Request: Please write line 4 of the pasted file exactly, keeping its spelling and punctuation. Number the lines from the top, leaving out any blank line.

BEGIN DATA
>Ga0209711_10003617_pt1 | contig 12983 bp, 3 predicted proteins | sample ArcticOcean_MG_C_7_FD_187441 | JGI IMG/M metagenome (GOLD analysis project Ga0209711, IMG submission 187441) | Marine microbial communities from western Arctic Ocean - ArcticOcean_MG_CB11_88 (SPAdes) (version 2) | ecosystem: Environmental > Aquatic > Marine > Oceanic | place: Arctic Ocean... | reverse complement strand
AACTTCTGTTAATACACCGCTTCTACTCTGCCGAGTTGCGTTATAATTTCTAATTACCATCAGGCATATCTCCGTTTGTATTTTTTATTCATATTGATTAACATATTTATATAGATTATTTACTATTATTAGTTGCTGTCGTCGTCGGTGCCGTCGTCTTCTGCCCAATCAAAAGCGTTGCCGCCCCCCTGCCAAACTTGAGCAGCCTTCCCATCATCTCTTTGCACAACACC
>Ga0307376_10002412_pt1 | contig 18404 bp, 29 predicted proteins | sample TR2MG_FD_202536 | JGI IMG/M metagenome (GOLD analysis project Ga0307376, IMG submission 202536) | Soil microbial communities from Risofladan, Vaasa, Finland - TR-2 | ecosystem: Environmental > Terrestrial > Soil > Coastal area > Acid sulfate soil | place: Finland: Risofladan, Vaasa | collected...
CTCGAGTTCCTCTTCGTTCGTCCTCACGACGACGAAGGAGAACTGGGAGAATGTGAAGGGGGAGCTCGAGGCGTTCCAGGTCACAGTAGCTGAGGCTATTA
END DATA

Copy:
CTCGAGTTCCTCTTCGTTCGTCCTCACGACGACGAAGGAGAACTGGGAGAATGTGAAGGGGGAGCTCGAGGCGTTCCAGGTCACAGTAGCTGAGGCTATTA